“This is a deep and forceful book….With prophetic insight, Matthew Fox reveals what has corrupted religion in the West and the therapy for its healing.” ~Bruce Chilton, author of Rabbi Jesus: An Intimate Biography

Responses are welcomed. To add your comment, please click HERE or scroll to the bottom of the page.

Share this meditation


Daily Meditations with Matthew Fox is made possible through the generosity of donors. Please consider making a tax-deductible donation

Search Meditations





Receive our daily meditations

10 thoughts on “On God, the Cosmic Christ, Laughter, and Mysticism.”

  1. Avatar

    We are ‘one’, any one of many or all. Reflect on all, part of all or nothing. As nothing we are whole. As everything we are community.
    Like water, we evaporate, rain down again and fill the ocean, the streams. We are formless, shapeless, rise and recede, are seen and unseen.
    If we laugh it is like an effervescence that is bubbling over, a release of energy into time and space.
    Like a vital inner organ, we cannot see the body or envision that we are part of something greater than the connections directly coming out of us. Christ is the eye, the body, that knows all and sees all.
    Our DNA, our presence, our being, are the only eyes we need to see. It is the spiritual that sees all but not all recognize the Spirit that they are. There is a veil that surrounds us. Like the blind we trust that which gives us our sight.
    Who are we forever more? Who are we to ever be? Can we maybe be more than we be? Dance then because our joy has arrived, peace sits at our feet, feel love’s embrace, as all together we meet and greet. To be alive is to be alive in all its wonder and glory, awe and humility, in all power and in all we wrongly perceive – for now.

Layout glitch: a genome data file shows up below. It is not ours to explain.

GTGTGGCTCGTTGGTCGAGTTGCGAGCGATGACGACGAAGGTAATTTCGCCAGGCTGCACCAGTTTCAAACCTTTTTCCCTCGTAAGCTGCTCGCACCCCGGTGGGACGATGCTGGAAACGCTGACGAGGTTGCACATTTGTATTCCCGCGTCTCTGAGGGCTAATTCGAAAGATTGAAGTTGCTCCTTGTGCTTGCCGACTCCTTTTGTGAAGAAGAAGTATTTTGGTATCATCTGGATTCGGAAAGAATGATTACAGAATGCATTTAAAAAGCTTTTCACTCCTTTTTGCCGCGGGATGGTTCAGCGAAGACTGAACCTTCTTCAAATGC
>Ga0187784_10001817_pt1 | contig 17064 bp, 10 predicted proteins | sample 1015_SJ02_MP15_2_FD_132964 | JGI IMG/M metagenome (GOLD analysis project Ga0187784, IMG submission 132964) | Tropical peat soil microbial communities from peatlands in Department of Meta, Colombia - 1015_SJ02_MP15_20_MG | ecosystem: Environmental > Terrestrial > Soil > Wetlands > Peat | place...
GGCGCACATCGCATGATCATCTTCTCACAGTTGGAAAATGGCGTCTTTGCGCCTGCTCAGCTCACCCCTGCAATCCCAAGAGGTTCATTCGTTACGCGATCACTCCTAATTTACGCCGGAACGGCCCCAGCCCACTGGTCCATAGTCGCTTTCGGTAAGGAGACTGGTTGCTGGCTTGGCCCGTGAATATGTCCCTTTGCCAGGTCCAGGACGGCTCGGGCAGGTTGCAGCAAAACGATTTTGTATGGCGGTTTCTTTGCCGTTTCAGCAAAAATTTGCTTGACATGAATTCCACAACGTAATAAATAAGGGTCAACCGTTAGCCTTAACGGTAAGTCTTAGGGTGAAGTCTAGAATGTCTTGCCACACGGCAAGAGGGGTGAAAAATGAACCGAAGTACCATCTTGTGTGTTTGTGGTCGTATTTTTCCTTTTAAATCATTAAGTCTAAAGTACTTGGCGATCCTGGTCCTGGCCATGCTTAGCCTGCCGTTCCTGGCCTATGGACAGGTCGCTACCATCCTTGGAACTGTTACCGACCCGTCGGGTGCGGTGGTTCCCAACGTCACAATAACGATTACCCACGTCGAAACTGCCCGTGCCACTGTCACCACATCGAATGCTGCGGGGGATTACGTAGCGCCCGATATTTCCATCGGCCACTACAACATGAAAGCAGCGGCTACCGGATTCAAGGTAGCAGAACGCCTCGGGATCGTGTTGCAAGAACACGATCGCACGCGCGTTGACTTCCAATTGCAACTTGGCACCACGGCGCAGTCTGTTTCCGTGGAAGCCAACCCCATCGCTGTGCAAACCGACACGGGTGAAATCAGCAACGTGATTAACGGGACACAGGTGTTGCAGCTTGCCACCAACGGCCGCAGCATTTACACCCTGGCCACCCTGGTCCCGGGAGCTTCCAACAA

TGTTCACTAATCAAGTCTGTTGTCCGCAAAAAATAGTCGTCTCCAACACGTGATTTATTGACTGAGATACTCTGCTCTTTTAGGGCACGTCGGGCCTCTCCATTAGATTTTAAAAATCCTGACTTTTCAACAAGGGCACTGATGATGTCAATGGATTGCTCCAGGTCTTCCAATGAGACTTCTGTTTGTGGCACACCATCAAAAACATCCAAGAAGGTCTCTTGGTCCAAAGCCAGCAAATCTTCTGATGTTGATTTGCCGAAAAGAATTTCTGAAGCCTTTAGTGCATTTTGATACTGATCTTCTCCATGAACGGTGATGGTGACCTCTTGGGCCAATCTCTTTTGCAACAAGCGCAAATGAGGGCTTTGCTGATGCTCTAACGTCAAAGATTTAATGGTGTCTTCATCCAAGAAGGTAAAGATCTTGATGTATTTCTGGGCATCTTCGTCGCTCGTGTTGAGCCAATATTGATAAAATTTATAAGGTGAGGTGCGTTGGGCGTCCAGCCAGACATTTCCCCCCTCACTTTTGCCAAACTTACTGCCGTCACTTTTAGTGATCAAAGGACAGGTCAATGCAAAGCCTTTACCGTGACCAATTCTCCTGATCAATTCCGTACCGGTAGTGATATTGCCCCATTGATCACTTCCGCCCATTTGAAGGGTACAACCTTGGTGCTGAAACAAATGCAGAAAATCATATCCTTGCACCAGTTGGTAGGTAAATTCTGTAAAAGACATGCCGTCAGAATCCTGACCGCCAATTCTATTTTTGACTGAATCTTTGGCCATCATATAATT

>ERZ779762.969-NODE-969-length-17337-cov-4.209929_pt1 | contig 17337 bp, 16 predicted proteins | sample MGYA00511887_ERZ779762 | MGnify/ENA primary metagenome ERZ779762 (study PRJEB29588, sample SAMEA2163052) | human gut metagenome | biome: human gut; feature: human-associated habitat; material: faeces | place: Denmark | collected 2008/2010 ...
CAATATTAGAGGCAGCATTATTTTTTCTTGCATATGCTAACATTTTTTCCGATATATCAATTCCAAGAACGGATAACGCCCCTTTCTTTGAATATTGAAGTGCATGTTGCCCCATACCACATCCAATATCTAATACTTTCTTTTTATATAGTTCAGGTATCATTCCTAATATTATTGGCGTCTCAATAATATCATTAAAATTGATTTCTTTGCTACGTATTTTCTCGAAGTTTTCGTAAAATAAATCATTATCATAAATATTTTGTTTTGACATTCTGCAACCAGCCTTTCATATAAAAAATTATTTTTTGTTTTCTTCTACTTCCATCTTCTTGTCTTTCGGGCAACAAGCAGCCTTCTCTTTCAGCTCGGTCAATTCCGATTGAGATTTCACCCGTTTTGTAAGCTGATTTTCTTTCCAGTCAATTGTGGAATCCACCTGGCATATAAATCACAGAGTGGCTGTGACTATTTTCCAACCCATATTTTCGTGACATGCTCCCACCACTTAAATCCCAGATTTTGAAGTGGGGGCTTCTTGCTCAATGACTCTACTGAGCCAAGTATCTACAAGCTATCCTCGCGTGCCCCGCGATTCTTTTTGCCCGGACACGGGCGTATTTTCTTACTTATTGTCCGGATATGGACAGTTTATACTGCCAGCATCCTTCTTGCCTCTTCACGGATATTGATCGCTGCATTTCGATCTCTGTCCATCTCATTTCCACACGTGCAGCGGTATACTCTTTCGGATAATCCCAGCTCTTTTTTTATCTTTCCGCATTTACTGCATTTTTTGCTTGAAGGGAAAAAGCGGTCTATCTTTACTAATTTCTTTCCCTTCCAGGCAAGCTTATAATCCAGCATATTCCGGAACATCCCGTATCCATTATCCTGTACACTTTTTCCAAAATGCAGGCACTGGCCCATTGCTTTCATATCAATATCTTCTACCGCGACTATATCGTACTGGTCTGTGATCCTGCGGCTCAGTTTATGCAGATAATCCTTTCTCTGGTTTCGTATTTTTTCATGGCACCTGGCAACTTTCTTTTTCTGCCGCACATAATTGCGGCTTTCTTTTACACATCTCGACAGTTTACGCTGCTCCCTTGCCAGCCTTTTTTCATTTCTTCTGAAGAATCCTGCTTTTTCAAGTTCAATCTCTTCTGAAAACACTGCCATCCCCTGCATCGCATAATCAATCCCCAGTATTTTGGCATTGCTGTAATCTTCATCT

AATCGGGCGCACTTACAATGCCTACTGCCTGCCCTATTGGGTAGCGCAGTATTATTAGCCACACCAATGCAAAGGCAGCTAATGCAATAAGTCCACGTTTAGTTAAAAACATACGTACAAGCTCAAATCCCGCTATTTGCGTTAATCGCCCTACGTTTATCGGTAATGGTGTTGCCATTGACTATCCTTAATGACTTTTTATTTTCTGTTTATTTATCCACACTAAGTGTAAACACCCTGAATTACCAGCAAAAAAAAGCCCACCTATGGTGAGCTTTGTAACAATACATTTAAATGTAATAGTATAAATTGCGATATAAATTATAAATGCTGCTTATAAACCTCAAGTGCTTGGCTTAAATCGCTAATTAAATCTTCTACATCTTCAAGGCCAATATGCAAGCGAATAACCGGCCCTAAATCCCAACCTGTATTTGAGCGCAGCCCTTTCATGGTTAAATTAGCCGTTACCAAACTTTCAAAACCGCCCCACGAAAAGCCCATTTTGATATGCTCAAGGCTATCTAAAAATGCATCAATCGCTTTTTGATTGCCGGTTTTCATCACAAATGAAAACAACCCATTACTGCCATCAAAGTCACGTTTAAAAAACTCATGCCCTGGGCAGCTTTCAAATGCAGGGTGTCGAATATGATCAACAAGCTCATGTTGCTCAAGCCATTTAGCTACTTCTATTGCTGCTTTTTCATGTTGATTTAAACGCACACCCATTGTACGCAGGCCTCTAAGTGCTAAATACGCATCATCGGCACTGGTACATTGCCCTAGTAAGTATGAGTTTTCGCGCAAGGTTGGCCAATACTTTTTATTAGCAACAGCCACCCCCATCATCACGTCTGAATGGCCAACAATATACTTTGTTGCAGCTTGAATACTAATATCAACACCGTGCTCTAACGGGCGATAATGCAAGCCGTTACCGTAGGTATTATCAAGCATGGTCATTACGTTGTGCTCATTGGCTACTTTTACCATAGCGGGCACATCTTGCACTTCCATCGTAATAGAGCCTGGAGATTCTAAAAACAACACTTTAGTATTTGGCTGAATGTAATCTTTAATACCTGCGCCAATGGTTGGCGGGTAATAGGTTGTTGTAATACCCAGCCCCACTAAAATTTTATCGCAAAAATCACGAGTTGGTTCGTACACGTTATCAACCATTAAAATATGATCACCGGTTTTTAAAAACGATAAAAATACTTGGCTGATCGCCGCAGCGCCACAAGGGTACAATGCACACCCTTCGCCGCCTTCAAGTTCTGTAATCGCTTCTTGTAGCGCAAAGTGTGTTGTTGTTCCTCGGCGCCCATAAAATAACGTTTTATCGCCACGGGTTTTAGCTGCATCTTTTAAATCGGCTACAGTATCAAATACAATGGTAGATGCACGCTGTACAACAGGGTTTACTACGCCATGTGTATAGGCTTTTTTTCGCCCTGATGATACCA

For ‘now’ is swept up in all time and space. We are ‘now’ and ‘now’ is the magnificent experience. Christ suffered so on a cross of pain to lead us, to the ‘love’ which is ‘now, a love not lost or for tomorrow, but ‘now’. Like a Judge without judgement, we are free to be, ‘now’. — BB.

  2. Avatar
    Gwen McGrenere

    “…we are all Christs…”

    This reminds me of the concluding lines of my poem – Kingdom: An Interim Report.

    a loving touch brings
    heady rapture
    lifting me up above my own
    dark space so I can see
    cheering herself on
    veering ’round dark corners
    steering clear of blank despair
    writing sonatas to herself in
    sunsets and sundry places

    She writes such lilting measures I can
    hear resonances of treasures from those
    patchy but persistent heavens proliferating
    every christ knows where…

    The poem was published in Catholic New Times newspaper on the same page as a feature article about Matthew Fox and Brian Swimme’s Creation Spirituality event in Toronto, Canada.

  3. Avatar

    In my quest, my journey, my desire, my need to know, feel, believe, trust, commune with, be with “God”, I get confused almost discouraged when I read or hear about…….
    “ a God of justice, of beauty, of celebration, of creativity, of truth, of wonder, of mystery, of nature, of humor, of earth and earthiness. A God of flesh. A God of Jesus, of Buddha, of Buffalo Woman, of Gandhi and Martin Luther King, Jr., of MalcolmX and of Mother Jones, of Howard Thurman and of Chief Seattle, of Albert Einstein and of Otto Rank, a God of the many artists who wake us up, of the anawim (those without a voice), of the forgotten ones, of earth, of animals, of supernovas and galaxies, of imagination and of music, of time and of space, of light and of darkness, a God who is author of both passion and compassion—in short, a God of Life.”
    I want to know, feel, believe, trust, commune with, be with “God”. The Source. God.
    Rather than a God.
    This is not a criticism. I’m confused.

    1. Avatar

      Matthew expresses a variety of aspects and people who represent, to him, the best God-ly ideas. and themes. That type of theme-sorting (and deeper contemplation within them) traces back to officially-approved practices of the original Biblical form of mysticism as hinted to by the Gospel of John, i.e., creation through the “Word” (Logos/Son/Christ) and the idea of Christ as holy template of Creation. This was panentheism (Neoplatonism).